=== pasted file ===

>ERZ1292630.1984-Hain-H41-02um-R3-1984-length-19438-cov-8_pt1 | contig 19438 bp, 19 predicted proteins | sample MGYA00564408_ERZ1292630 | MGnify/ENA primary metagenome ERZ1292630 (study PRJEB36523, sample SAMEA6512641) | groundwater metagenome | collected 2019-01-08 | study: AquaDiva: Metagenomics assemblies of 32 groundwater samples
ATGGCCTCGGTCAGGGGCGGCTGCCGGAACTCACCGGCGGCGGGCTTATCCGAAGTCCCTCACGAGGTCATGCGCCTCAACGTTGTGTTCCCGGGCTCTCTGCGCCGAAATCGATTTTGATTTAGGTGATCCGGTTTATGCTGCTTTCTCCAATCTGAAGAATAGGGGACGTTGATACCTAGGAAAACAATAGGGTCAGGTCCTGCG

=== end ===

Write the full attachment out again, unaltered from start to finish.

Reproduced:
>ERZ1292630.1984-Hain-H41-02um-R3-1984-length-19438-cov-8_pt1 | contig 19438 bp, 19 predicted proteins | sample MGYA00564408_ERZ1292630 | MGnify/ENA primary metagenome ERZ1292630 (study PRJEB36523, sample SAMEA6512641) | groundwater metagenome | collected 2019-01-08 | study: AquaDiva: Metagenomics assemblies of 32 groundwater samples
ATGGCCTCGGTCAGGGGCGGCTGCCGGAACTCACCGGCGGCGGGCTTATCCGAAGTCCCTCACGAGGTCATGCGCCTCAACGTTGTGTTCCCGGGCTCTCTGCGCCGAAATCGATTTTGATTTAGGTGATCCGGTTTATGCTGCTTTCTCCAATCTGAAGAATAGGGGACGTTGATACCTAGGAAAACAATAGGGTCAGGTCCTGCG